Chapter

A Puzzle for Constructivism and How to Solve It<sup>1</sup>

Dale Dorsey

in Constructivism in Practical Philosophy

Published in print August 2012 | ISBN: 9780199609833
Published online January 2013 | e-ISBN: 9780191741913 | DOI: http://dx.doi.org/10.1093/acprof:oso/9780199609833.003.0006
A Puzzle for Constructivism and How to Solve               It1

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Dorsey is interested in constructivist views such as Sharon Street's which understand the truth conditions of normative judgements in terms of their withstanding scrutiny from the standpoint of other normative judgments. But it would be circular and unilluminating to understand the meaning of normative judgements in the way. To resolve the difficulty, Dorsey proposes we “break the link between the meaning of normative judgements and their truth conditions”. In the normative domain, though not across the board, truth should be understood in terms of coherence. That leaves us free to give an account of the meaning of normative judgements is terms of their ascription to actions etc. of normative properties, right, rational, etc. But constructivists typically take themselves to be opposed to normative realism, and thus committed to denying that normative properties exist, so an error theory seems unavoidable. Not so, according to Dorsey, precisely because we have cut meaning lose from truth-conditions. Normative judgements may refer to normative properties and normative properties may not exist but that doesn't suffice to make normative judgements false. What makes a normative judgement false is rather a failure of coherence. So we combine a realist semantics for normative judgements with an anti-realist understanding of their truth-conditions.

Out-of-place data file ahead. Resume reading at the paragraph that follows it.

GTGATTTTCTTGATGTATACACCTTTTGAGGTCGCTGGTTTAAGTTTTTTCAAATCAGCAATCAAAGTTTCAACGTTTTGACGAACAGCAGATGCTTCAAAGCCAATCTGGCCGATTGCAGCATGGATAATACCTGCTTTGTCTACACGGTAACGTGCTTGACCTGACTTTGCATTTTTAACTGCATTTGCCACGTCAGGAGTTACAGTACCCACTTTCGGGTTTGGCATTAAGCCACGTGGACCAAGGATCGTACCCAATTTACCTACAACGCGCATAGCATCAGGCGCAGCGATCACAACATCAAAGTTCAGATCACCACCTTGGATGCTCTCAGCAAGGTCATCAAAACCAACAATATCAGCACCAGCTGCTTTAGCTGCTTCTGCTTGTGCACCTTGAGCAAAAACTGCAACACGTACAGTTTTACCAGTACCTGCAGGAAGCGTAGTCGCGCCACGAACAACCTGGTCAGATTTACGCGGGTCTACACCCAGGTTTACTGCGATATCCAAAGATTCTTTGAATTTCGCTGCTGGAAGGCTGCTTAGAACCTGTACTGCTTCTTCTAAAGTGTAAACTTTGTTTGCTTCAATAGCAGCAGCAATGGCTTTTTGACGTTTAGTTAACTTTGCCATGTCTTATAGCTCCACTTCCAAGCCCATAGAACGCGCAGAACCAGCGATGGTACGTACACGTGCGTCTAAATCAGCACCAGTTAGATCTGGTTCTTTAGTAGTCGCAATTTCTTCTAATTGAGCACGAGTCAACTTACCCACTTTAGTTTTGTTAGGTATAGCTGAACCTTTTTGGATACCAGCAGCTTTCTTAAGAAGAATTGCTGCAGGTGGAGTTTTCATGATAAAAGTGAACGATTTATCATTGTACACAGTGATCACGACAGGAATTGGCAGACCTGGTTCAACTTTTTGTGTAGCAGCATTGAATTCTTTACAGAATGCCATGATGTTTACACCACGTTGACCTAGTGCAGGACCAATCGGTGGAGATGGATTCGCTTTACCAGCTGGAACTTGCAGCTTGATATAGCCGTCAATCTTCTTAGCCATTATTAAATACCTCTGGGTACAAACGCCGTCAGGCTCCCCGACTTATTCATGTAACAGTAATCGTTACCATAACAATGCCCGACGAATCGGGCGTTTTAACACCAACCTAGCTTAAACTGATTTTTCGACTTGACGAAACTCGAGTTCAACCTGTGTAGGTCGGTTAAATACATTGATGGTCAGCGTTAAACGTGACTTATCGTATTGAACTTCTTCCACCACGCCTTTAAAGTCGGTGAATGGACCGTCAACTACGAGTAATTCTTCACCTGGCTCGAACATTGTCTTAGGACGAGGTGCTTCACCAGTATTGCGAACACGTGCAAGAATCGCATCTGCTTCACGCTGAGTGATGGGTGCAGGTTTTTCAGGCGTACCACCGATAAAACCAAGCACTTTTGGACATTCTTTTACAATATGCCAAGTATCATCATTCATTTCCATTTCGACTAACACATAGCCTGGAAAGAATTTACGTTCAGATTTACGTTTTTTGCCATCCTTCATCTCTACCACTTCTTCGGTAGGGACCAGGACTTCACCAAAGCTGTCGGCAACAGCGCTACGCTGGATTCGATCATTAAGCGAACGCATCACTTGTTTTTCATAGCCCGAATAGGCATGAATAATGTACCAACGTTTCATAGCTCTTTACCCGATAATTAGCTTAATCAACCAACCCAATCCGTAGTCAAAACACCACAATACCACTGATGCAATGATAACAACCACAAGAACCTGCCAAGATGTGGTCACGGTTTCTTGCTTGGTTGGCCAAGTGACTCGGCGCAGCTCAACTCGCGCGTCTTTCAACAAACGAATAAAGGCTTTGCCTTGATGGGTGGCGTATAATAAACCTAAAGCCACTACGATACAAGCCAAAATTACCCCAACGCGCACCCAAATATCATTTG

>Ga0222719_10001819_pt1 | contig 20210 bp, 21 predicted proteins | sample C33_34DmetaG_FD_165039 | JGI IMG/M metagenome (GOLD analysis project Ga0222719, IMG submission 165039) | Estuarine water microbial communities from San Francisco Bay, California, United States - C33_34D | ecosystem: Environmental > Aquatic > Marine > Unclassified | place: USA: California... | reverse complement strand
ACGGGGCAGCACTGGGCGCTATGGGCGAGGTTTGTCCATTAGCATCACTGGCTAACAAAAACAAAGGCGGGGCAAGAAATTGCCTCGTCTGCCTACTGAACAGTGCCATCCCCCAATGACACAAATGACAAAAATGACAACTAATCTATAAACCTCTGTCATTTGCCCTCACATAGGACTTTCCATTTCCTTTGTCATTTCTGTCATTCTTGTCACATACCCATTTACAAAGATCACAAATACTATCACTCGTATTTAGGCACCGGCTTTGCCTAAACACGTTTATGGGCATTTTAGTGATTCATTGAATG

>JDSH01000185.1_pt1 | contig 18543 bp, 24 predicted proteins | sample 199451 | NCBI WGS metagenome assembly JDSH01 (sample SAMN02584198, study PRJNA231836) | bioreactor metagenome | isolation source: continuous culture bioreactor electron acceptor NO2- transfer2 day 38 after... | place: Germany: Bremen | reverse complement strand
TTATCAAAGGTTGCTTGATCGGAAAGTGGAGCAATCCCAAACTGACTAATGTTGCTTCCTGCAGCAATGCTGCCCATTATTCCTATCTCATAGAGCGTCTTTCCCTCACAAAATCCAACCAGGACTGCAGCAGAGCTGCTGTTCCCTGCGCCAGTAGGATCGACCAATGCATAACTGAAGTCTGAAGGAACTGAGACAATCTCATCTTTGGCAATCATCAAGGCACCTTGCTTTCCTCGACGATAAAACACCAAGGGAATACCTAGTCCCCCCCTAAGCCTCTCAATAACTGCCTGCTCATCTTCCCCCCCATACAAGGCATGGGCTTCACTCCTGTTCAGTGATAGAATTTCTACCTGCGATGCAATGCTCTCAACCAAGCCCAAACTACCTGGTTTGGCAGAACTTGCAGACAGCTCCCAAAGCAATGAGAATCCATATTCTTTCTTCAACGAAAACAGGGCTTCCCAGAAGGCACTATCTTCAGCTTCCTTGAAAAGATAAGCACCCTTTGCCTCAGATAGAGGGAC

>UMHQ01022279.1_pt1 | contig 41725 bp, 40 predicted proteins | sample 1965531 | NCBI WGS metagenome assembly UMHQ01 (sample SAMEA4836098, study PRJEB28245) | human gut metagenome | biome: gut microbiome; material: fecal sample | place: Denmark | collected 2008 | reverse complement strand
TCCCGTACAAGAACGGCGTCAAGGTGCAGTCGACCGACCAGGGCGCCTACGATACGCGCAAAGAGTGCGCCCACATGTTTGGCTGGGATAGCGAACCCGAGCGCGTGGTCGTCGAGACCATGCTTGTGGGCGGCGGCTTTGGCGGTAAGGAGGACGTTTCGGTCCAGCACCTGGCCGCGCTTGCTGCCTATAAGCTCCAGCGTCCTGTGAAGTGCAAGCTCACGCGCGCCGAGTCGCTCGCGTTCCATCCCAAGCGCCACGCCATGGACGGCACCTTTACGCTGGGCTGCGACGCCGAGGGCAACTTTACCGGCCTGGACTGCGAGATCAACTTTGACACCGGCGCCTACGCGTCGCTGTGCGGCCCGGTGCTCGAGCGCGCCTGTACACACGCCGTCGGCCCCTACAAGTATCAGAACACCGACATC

Keywords: constructivism; normativity; semantics; truth; coherence; anti-realism

Chapter.  9847 words. 

Subjects: Moral Philosophy

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